– His passport.
      – Certifies copy or his daughter’s passport and a full unabridged birth certificate showing he is the father.
      – Official confirmation of the upcoming wedding from a legal source and religious (if applicable) originals or certified copies to support the visa.
      – Evidence of leave booked from his job and confirmation he will be returning.
      – US Labor Card
      – Any bills he may have showing he is settled in the US and has a family there or reasons to return after the wedding.
      – Bank statements to show funds for the trip and wage slips.
      – Along with photos and other items requested

      You will find much of this is not a mandatory requirement to secure the visa however, it will help the immigration officer understand the urgency and legitimacy of the case and reason to travel while allaying the officer’s fears he may overstay by showing he has every reason to return to the USA.

      As I do not know where he is from my first step would be to file in the USA but on Monday morning he should confirm directly with the Australian immigration office if they would accept his visa application from there.

      The immigration department operates a telephone contact centre accessible from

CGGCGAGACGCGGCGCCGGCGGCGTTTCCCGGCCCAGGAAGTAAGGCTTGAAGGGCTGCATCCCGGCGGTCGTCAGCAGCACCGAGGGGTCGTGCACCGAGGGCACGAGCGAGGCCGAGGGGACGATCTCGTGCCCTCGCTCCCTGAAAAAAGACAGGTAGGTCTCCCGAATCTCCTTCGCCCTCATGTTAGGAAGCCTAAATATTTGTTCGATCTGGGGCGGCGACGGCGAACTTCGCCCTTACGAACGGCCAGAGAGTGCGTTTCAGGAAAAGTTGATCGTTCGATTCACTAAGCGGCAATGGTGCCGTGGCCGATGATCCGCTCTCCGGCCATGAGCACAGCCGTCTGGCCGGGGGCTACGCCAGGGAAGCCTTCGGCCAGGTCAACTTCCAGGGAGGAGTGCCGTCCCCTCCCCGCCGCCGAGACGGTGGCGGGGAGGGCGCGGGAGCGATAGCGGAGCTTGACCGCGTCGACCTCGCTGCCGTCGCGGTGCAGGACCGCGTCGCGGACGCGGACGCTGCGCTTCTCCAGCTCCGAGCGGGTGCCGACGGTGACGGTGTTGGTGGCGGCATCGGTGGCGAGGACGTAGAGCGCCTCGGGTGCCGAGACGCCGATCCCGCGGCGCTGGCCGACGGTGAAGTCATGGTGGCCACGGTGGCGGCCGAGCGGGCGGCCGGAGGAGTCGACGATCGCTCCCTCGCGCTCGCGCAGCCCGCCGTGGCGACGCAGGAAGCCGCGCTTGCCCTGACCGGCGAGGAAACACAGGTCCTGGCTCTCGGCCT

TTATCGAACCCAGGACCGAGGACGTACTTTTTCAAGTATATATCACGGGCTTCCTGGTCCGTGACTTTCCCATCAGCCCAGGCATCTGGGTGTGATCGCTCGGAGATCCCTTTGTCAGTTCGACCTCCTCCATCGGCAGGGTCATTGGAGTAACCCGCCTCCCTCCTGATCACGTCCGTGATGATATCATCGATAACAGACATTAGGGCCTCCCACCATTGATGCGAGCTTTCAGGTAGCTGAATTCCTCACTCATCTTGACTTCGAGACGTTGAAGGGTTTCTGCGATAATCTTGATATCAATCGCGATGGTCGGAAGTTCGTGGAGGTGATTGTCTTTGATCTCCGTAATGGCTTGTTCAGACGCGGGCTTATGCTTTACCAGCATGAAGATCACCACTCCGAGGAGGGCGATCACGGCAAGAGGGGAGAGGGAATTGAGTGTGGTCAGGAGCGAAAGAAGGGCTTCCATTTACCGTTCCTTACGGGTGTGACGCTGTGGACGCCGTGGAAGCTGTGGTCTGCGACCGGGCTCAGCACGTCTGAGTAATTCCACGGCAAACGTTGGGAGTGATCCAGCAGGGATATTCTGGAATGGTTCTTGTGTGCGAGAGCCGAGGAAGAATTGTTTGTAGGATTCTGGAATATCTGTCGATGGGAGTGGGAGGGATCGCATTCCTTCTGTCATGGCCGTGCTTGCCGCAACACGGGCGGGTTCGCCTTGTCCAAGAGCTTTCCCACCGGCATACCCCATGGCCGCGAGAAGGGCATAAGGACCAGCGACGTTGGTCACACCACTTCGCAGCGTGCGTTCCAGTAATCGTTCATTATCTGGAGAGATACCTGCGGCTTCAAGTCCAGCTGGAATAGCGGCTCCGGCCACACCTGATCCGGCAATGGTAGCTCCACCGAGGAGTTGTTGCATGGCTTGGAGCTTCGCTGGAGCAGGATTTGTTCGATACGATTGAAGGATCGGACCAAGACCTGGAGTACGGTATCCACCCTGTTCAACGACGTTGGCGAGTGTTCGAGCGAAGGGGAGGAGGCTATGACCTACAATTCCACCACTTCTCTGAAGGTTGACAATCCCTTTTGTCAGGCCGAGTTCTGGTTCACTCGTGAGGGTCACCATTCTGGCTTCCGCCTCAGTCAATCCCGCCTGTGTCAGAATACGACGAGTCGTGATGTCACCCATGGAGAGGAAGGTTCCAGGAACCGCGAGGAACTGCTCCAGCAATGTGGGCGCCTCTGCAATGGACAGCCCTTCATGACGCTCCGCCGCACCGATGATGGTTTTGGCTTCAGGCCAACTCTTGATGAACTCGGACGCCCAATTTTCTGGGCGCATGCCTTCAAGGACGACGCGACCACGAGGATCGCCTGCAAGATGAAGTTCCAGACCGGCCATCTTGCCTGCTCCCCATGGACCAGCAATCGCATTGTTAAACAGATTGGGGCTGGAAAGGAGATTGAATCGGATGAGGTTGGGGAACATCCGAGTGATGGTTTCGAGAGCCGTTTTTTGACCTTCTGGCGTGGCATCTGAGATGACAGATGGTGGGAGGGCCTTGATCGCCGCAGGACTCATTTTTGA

anywhere in North America (Canada, USA, and Mexico) and most of the
      Caribbean. The information officers will answer his questions about the visa application process. The service is available in English, French, Portuguese and Spanish and their number is: (613) 238-1040 ( link to their site )

      Let me know if you would like more help and together we will ensure your Daughter has her Dad by her side when it matters.

      If the wedding is not in Australia, the documents listed will still be important to the case and so start preparing them now. I will help you with any other country if required.

      Please join our community and upload some photos of the wedding and the bride and her Dad together on your profile page and ping me to be your friend as that would make my day, I love weddings and knowing I made a little contribution.

  4. Nicolas

    My employer will sponsor me for a 186 ENS direct entry PR visa. I have a few questions about that:
    1) How long will I have to continue working for my employer from an immigration perspective? What happens if i am made redundant or if I quit to change job
    2) Can my employer legally ask me to pay for all visa related costs?
    3) How long does processing usually last once the application has been lodged? What happens if I am made redundant before the visa is granted (in case the process is very long)?

    Thank you so much for your help!